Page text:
Education, Equality, and Meritocracy in a Global Age
The Japanese Approach
Takehiko Kariya Jeremy Rappleye Gita Steiner-Khamsi
Teachers College Press
How has schooling functioned in the construction of meritocratic national systems historically? To what extent will these historical patterns and normative commitments continue in the new era of a global meritocracy? And ultimately, how can educators effectively balance the inherent tension between individual merit and standardized quality? Kariya and Rappleye explore the answers to these questions and more by focusing on the Japanese model, long recognized globally for being one of the most equitable and meritocratic systems in the world. Looking at the country’s educational history and policy shifts, the authors point to the important comparative lessons for sociology and education research. They show how the Japanese experience can inform global approaches to educational reform and policymaking —and how this kind of exploration can reinvigorate a more rigorous discussion of meritocracy, equality, and education.
- Rethink the complex relationships among meritocracy, education, and equality from a global perspective.
- See how nations beyond North America and Western Europe have developed different, more equitable approaches to improve outcomes for all learners.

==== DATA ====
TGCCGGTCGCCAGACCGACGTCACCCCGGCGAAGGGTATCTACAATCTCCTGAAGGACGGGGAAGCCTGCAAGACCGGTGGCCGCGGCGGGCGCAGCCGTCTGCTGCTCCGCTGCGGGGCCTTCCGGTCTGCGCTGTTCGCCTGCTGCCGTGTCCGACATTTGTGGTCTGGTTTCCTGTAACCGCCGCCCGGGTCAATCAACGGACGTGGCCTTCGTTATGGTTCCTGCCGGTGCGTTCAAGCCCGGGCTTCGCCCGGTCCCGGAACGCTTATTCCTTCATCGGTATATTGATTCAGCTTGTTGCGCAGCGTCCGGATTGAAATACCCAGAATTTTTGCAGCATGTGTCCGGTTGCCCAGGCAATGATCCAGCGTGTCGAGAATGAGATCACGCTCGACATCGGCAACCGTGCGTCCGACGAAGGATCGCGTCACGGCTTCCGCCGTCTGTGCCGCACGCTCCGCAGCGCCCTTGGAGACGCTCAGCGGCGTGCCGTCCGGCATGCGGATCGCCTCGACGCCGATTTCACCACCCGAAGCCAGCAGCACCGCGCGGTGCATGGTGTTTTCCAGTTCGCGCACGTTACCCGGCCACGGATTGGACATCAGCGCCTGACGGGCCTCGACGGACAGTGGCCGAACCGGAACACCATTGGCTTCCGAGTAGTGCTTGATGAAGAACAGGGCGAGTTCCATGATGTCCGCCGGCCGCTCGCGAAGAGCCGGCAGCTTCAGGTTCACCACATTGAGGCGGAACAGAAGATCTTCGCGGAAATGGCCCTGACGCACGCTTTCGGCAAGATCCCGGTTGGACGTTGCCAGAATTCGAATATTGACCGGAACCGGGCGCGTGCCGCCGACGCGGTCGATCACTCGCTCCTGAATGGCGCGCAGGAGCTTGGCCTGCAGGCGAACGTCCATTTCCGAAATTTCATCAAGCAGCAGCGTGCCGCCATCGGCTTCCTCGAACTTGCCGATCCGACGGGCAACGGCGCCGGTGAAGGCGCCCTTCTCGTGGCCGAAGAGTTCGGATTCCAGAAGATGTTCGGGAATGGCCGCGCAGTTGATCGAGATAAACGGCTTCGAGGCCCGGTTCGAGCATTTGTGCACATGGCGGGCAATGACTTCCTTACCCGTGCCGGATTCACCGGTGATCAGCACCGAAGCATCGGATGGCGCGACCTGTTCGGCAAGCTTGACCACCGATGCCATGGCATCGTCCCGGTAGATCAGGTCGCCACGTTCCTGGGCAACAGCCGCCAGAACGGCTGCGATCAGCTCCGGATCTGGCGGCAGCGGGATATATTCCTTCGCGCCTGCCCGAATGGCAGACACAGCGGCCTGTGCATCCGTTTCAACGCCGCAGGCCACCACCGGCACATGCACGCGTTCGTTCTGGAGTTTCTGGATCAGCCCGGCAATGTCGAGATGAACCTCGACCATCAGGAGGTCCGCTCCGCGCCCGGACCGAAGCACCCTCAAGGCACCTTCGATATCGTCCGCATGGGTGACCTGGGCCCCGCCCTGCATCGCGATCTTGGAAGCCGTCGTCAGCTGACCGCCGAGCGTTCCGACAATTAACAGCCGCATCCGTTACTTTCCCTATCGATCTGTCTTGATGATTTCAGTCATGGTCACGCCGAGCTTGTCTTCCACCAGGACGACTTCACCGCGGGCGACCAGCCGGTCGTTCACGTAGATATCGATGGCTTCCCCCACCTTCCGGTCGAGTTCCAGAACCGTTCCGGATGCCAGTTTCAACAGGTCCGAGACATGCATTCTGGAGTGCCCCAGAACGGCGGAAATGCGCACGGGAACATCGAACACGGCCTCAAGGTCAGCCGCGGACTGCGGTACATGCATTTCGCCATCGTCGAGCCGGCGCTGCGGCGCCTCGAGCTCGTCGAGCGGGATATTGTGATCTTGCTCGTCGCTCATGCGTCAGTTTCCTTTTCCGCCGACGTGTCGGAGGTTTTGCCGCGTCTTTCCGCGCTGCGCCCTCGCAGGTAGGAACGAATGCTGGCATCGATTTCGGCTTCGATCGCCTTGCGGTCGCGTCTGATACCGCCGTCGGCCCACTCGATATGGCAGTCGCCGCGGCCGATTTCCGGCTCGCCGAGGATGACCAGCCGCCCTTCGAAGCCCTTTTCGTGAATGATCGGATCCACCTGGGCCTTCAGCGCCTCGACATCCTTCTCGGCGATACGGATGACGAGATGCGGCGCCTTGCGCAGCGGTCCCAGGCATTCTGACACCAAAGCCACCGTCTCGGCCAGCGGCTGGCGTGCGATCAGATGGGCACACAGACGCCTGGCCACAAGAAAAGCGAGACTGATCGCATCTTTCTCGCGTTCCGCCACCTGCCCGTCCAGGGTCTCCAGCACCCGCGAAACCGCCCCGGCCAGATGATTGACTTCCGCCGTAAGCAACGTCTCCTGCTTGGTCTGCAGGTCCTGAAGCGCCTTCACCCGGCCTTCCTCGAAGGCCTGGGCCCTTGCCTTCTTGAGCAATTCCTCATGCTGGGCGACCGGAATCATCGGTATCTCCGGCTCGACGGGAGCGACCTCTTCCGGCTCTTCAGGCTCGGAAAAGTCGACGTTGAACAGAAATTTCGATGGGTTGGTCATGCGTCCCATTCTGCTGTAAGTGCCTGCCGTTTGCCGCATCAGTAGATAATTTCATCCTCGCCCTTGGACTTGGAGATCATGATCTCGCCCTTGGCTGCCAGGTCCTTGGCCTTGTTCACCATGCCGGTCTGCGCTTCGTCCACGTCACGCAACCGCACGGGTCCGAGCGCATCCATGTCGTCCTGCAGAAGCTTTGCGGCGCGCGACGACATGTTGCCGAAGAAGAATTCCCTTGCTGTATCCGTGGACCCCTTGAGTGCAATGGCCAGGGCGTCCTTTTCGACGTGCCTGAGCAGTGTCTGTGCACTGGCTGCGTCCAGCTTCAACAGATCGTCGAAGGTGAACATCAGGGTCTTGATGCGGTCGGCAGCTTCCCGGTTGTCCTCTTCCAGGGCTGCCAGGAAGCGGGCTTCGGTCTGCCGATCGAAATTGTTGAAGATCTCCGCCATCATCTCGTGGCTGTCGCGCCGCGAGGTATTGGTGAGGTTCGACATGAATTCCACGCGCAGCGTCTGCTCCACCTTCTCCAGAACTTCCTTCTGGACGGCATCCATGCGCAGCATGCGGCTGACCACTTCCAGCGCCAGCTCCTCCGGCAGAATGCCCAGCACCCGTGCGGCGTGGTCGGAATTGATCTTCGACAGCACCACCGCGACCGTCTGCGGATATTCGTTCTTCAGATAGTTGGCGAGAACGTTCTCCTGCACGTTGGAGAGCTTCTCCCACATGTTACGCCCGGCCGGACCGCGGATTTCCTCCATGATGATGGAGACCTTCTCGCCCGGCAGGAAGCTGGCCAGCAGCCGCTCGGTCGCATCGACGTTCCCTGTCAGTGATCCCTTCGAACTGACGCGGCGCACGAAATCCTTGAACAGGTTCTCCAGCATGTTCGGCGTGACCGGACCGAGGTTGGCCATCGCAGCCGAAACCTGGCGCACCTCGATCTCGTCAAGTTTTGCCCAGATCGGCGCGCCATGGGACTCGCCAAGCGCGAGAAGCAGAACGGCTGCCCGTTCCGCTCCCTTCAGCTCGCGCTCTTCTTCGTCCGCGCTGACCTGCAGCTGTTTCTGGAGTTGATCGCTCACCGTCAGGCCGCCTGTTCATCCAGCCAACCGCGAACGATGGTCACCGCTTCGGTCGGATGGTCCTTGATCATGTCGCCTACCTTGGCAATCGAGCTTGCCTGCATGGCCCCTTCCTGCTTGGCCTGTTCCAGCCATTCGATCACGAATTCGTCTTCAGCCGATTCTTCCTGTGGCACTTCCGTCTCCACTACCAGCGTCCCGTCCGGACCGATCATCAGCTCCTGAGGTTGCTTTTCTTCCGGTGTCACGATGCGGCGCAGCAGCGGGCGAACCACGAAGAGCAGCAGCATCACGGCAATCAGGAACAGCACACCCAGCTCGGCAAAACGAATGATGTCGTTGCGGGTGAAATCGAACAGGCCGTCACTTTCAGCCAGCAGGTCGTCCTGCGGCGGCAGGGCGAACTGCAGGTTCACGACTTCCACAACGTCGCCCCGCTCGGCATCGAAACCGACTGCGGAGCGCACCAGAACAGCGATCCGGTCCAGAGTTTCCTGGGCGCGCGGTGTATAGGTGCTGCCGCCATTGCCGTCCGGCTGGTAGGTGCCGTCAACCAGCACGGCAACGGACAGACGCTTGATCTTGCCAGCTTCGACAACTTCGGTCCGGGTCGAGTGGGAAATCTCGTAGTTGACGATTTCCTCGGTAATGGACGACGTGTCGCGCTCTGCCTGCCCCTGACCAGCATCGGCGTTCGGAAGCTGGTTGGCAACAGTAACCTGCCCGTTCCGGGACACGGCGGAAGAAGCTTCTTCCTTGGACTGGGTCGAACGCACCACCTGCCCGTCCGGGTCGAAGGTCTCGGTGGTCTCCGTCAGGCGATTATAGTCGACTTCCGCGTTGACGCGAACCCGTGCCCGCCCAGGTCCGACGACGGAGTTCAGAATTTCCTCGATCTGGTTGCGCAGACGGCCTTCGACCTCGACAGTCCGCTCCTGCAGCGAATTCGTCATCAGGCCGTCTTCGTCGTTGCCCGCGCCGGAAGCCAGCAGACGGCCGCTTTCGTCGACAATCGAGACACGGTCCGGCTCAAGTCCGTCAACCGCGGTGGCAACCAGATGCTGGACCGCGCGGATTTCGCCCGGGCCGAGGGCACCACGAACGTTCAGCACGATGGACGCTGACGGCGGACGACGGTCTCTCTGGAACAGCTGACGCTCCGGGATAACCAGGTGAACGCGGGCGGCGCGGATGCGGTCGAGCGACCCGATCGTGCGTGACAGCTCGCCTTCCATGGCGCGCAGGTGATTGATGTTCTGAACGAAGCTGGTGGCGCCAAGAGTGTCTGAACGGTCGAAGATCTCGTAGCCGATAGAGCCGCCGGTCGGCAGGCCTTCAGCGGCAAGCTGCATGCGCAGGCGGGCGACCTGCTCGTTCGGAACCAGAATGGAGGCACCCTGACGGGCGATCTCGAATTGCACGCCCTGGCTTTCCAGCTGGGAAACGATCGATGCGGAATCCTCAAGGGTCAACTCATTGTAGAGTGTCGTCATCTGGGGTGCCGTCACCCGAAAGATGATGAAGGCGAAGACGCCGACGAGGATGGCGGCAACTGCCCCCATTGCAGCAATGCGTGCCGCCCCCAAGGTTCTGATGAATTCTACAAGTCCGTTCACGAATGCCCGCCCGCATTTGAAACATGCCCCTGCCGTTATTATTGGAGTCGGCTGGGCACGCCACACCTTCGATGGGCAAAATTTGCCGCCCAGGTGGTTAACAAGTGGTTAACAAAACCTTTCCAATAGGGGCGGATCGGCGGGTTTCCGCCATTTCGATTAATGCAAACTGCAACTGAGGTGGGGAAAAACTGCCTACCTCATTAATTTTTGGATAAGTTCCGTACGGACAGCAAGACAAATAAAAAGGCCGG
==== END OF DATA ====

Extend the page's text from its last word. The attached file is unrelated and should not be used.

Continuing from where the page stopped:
- Explore the root causes of current problems in meritocracy through a look at the historical background of Japan’s postwar experience.
- Transcend prevailing stereotypes of Japanese education and society, and reconceptualize these differences as alternative approaches.
- Understand how pedagogical approaches and funding mechanisms are fundamentally entangled through the authors’ rich empirical detail.
This book is made available as an open-access electronic publication with the generous support of the Suntory Foundation.
Takehiko Kariya is Professor in the Sociology of Japanese Society at University of Oxford. Jeremy Rappleye is an associate professor at Kyoto University.